'We are launching a war against terrorism and we want to win this war. Nothing prevents us from buying arms and ammunition from any party and it's only ammunition helping us to fight terrorists,' he said.

Meanwhile, at a briefing in Washington, State Department spokeswoman Jen Psaki expressed concern about the information. 'Any transfer of arms from Iran to a third country is in direct violation of UNSCR 1747. We are seeking clarification on the matter from the government of Iraq and to ensure that Iraqi officials understand the limits that international law places on arms trade with Iran,' Psaki said, referring to the UN resolution that imposed an arms embargo on Iran.

Answering the question on whether the deal could be a result of delays in deliveries of US arms to Iraq, Psaki said the United States was committed to supporting Iraq and had provided it with more than $15 billion in military and security equipment, services, and training.

According to the official documents seen by Reuters, six of eight contracts were signed with Iran's Defense Industries Organization to supply Iraq with light and medium arms, mortar launchers, ammunition for tanks as well as artillery and mortars. Another two contracts were signed with the state-owned Iran Electronic Industries for night vision goggles, communications equipment and mortar-guiding devices. One of the contracts also includes purchases of protecting equipment against chemical agents.

On the whole, this deal represents an insignificant part of Iraq's weapons purchases, most of which come from the United States and also from Russia and other countries. But they are politically significant for Prime Minister Maliki who purses a third term in office as Iraqi politicians consider Iran's backing to be very important in regards to the political struggle in the country.

According to Amman-based Iraq analyst Yahya al-Kubaisay from the Iraqi Center for Strategic Studies, 'We have here a political and not a military deal. On one hand it is aimed at financing Iran, which is desperately in need of dollars, and on the other it is clearly aimed at winning Tehran's support for Maliki's third term.'

A Shi'ite lawmaker close to Maliki said the deal with Iran was a message to Washington that threatening to withhold or delay arms purchases would no longer work.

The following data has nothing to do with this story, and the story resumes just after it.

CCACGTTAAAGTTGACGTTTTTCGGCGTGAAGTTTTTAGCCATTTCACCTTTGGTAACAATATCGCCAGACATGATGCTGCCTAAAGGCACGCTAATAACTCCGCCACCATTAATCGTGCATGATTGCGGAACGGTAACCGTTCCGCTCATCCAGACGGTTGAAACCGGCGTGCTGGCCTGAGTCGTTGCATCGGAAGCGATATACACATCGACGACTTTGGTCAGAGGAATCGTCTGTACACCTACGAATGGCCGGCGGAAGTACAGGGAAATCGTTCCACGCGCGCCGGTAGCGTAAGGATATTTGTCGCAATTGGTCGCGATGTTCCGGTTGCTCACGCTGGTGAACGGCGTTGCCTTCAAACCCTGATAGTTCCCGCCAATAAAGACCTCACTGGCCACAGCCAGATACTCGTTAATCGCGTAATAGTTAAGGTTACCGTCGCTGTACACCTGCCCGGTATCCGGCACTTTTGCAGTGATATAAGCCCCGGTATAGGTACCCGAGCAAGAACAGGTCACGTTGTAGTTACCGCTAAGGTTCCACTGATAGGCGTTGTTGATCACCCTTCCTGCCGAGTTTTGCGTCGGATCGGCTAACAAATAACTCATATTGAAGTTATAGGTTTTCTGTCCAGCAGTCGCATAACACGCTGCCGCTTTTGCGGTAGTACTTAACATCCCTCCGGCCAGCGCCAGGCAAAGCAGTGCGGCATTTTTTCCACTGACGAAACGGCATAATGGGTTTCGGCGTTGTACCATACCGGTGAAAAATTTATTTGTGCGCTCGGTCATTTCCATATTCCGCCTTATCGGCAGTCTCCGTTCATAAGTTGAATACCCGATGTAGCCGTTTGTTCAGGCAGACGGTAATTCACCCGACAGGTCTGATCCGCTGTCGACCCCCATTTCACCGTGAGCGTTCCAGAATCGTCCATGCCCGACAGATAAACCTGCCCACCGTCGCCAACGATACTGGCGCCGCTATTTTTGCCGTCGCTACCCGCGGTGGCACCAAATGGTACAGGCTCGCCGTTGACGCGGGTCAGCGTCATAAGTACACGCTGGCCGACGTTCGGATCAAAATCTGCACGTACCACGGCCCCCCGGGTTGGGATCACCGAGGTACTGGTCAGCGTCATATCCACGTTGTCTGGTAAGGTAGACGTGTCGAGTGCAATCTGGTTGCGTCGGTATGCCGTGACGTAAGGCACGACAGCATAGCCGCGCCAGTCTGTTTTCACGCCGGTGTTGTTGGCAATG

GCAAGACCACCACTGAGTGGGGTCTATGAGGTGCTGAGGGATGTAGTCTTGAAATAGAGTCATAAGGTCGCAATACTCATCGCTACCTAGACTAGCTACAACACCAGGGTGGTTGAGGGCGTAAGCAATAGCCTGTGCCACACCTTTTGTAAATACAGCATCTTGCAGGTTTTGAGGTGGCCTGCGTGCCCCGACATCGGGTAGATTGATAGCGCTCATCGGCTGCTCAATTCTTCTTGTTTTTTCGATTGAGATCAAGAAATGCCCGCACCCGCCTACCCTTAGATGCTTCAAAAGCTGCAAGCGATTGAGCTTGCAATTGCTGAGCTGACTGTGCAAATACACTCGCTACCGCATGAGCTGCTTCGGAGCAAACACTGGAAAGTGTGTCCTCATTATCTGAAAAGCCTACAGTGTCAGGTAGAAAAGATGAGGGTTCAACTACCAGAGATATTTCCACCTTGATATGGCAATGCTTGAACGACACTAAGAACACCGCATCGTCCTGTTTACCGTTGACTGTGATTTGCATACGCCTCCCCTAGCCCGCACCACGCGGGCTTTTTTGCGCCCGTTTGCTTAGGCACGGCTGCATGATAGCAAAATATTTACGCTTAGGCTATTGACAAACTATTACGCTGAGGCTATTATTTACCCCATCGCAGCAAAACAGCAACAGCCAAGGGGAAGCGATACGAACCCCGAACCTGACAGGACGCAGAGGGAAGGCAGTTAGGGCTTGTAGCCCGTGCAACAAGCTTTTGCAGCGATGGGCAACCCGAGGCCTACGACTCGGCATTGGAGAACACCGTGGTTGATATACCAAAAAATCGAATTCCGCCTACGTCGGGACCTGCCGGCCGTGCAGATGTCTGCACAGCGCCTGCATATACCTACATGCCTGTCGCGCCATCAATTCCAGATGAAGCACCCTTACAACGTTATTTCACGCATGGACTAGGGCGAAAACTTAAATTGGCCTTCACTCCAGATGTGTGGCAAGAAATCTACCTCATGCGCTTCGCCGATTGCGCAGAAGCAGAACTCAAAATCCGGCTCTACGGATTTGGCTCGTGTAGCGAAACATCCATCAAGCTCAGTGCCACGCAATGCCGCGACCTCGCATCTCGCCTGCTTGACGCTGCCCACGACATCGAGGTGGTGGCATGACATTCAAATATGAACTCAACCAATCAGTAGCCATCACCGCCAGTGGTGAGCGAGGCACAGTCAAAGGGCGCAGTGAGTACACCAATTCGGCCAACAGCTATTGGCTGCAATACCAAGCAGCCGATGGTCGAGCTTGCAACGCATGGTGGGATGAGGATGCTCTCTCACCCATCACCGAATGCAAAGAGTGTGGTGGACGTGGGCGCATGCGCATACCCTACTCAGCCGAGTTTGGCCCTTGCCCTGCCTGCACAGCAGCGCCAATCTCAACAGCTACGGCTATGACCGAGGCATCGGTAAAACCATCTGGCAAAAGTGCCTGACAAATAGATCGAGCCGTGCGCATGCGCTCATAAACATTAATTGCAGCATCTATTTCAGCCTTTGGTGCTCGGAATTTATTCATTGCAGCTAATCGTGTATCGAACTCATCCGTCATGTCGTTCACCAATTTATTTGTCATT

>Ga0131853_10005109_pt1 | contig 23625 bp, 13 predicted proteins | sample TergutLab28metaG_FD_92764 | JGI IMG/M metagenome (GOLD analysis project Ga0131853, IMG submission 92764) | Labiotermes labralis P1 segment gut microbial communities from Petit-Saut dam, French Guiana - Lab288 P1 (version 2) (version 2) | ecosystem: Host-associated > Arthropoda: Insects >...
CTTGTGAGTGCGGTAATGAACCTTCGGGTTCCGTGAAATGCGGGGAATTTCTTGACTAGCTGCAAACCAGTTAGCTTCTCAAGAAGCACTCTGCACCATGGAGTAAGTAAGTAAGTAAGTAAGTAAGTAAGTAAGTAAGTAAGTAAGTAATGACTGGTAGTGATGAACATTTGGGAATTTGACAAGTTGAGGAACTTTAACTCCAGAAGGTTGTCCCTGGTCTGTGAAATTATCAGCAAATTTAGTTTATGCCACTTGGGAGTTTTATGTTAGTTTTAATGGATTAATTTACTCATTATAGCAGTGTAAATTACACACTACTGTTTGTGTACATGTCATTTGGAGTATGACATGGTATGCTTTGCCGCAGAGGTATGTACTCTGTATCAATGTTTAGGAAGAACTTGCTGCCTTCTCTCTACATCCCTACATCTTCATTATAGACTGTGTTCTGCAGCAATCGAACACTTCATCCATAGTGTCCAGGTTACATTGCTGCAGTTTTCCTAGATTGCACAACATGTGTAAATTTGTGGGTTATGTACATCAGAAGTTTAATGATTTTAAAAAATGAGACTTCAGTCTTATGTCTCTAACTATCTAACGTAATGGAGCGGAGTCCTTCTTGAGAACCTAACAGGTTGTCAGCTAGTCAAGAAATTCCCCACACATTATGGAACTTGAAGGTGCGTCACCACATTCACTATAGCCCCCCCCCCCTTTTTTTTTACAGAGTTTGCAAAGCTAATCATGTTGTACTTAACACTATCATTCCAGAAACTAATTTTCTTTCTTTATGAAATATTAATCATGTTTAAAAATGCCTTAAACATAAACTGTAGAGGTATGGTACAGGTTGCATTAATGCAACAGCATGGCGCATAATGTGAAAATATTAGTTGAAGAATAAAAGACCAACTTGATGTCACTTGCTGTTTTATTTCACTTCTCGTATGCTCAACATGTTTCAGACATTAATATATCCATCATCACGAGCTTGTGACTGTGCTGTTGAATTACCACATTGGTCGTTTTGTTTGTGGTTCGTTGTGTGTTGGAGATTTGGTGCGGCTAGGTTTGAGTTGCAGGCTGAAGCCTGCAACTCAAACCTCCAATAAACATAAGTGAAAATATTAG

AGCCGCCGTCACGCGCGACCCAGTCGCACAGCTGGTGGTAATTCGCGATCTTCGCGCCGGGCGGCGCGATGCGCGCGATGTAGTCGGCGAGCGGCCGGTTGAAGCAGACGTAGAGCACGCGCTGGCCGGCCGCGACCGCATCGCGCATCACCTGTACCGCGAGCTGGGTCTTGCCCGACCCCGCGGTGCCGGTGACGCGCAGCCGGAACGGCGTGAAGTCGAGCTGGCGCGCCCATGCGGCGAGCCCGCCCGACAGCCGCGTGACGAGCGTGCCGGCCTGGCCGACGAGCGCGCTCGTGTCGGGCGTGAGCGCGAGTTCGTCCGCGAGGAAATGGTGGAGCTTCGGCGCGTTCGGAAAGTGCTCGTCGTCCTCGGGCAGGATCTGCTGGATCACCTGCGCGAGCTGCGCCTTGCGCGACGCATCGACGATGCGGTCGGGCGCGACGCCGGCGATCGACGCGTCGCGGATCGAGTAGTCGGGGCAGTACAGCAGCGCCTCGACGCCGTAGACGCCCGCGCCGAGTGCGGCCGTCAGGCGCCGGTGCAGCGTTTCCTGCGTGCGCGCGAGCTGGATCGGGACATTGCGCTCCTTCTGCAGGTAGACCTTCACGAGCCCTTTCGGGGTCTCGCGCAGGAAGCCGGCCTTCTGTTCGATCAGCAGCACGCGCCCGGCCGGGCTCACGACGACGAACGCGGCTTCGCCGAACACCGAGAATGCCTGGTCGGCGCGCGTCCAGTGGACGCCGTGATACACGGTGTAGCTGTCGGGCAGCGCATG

US presses Iraq on reports of arms deal with Iran

The United States pressed Iraq Monday to explain media reports that it had signed a contract to buy arms from Iran, a move forbidden under a United Nations embargo.

'We've certainly seen those reports. If true, this would raise serious concerns,' State Department spokeswoman Jen Psaki said.

A deal signed in November in which Iraq would buy $195 million in arms from Iran was reported by Reuters in Baghdad Monday.

Psaki said that 'any transfer of arms from Iran to a third country is in direct violation' of the UN embargo.

'We are seeking clarification on this matter from the government of Iraq and to ensure that Iraqi officials understand the limits that international law places on arms trade with Iran,' she added.

The contract with Iran would have been signed just after Iraqi Prime Minister Nuri al-Maliki visited Washington requesting American military aid in fighting al-Qaeda and other Sunni extremist groups.

In early January, Iran's deputy chief of staff General Mohammad Hejazi said that his country was ready to provide military equipment and advice to Iraq as it battles al-Qaeda. Maliki payed a visit to Iran one month later.

To help Iraq fight al-Qaeda and other Sunni extremist groups, such as the jihadist Islamic State of Iraq and the Levant (ISIL),

Washington has recently promised to speed up its delivery of Hellfire missiles and surveillance drones. The Pentagon is ready to sell more missiles and 24 Apache attack helicopters.

'We certainly view the government of Iraq as a partner in the fight against terrorism and we're committed to supporting them in this fight,' Psaki said.

She added that the United States has provided more than $15 billion in equipment, services and training to Iraqi armed services and security.

Voice of Russia, AFP, Reuters

Source: http://voiceofrussia.com/news/2014_02_26/ Washington-in-uproar-over-reports-on-195- million-Iran-Iraq-arms-deal-9106/